Tuesday, August 24, 2010

The Great Zimbabwe, Church and Projects

(Written by Sister Bean with Elder Bean’s input)

Dear Family and Friends:

We have had an interesting two weeks in Zimbabwe. We are responsible for two branches of the Church; one is located approximately two hours away in a town called Kadoma, which is a little south west of Harare. The church building is very nice and looks like a regular LDS church. There were 121 in attendance and the meeting was well organized. Last Saturday we left Harare to attend the Masvingo branch, which is our second branch to visit. It is located approximately four hours away. We had to leave on Saturday in order to be there at 9:00 am on Sunday, since we do not want to drive at night. We arrived in the town of Masvingo early afternoon Saturday and went on a tour of a very interesting world historical site called “The Great Zimbabwe.”

This is the site of some very ancient ruins thought to be at least 800 years old or older. It is the site of an ancient civilization that appears to be fairly sophisticated. The country of Zimbabwe received its name from this site. In 1980 when Rhodesia gained its independence from Britain, the country was then renamed Zimbabwe, which name was taken from this ancient site. The symbol of the bird on the Zimbabwean flag was also taken from an ancient soapstone carving found in these ruins.

Elder Bean checks out the Flora
We hired a guide and she took just the two of us on the tour. It was fascinating. We climbed on ancient flat topped stone steps laid in regular patterns that wound up to the top of a very very very high structure built on the top of a cliff. The walls of this ancient structure were stones placed one on top of each other in a very systematic order without the use of mortar. We can’t imagine how they have withstood the test of time without toppling over. We climbed what seemed to be forever, sometimes through very narrow passages that only one person could barely get through. I was worried about climbing down after reaching the top, as the steps were very hard to stand on and very uneven and some loose and broken. The guide said not to worry that she would take us down the “modern steps” on the other side, which were very easy. On climbing down I asked, “When do we get to the modern steps? The guide said, “Oh, we are there”. I then asked, which I shouldn’t have, are there any snakes here? The guide said, "oh yes, the black mamba, the cobra and the python, and the python is considered sacred by our people and we do not like to kill it. They are all here."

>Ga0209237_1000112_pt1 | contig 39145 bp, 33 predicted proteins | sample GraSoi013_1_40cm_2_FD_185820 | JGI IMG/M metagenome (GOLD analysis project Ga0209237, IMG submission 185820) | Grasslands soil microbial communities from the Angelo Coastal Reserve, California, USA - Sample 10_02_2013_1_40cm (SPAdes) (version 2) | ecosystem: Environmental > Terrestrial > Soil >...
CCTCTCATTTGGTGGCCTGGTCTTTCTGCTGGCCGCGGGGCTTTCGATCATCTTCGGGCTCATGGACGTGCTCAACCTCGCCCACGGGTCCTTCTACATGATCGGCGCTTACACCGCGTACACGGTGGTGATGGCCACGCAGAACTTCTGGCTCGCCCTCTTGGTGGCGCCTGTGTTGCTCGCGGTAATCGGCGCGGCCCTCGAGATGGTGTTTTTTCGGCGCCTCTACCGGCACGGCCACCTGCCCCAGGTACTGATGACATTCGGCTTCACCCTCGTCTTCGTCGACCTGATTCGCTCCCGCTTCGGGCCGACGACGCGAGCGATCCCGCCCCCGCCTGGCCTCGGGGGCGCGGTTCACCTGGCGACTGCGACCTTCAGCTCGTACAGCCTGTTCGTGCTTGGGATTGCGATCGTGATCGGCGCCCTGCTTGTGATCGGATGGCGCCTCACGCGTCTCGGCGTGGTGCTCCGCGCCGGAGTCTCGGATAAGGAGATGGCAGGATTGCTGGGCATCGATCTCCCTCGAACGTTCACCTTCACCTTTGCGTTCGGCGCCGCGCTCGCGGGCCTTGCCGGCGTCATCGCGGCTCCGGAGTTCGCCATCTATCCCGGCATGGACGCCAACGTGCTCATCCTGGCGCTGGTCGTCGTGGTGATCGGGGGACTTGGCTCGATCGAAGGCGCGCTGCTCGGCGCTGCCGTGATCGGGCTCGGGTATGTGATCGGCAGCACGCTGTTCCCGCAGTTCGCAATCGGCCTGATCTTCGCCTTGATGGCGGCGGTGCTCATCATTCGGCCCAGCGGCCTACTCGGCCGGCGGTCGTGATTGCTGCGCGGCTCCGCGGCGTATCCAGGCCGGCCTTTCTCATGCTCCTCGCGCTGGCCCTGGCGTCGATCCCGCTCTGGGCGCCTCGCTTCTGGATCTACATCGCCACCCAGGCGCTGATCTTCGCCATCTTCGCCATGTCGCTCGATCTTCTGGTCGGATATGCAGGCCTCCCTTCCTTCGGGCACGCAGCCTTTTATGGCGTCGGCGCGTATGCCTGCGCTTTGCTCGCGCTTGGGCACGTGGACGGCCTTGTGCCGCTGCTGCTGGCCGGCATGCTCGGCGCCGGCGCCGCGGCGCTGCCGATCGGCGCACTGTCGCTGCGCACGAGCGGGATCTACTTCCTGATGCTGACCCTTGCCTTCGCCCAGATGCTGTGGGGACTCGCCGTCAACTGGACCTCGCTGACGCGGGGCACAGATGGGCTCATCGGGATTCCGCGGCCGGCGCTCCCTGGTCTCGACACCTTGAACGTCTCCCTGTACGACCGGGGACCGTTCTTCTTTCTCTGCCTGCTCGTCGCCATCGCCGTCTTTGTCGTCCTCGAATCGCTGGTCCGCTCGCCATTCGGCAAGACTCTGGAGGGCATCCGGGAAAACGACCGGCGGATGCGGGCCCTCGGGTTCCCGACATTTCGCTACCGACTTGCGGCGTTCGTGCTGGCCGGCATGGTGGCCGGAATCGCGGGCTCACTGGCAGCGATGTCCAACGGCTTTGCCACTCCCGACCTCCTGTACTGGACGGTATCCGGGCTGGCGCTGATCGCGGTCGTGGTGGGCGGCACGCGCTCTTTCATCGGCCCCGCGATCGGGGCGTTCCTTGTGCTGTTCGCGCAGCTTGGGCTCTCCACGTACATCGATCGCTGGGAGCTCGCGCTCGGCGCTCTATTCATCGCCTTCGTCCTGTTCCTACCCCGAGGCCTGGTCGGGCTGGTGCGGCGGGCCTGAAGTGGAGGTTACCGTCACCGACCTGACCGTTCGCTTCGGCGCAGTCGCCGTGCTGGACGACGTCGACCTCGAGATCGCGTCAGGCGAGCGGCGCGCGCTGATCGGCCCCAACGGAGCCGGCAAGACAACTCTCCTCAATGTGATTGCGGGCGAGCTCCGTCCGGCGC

"The Great Zimbabwe"
The site is very large and covers many hectares. We went to the huge round coliseum like structure where the king and queen lived and it was also very large, high, very thick walls and made with these same stones placed one on top of each other. The guide said this was the second largest structure in Africa, only second to the Egyptian pyramids. We really enjoyed this site and want to read more about it.

We stayed at an inn called The Inn of the Great Zimbabwe, and it was very lovely. The gardens were beautiful and it was situated above a beautiful lake. The dinner was served very elegantly and properly with waiters in uniforms, white gloves and we dined in a beautiful room. There was just one other couple and their little six year old boy staying there. The man was in charge of a big game park on the border between Zimbabwe and Mozambique and we had an interesting conversation with them. The child was delightful and very intelligent. He is being exposed to a very interesting life style. The only trouble with our stay was there was no heat or power. We went back to our very nice cold room, lit a candle and brushed our teeth in a cold bathroom and crawled into bed for warmth.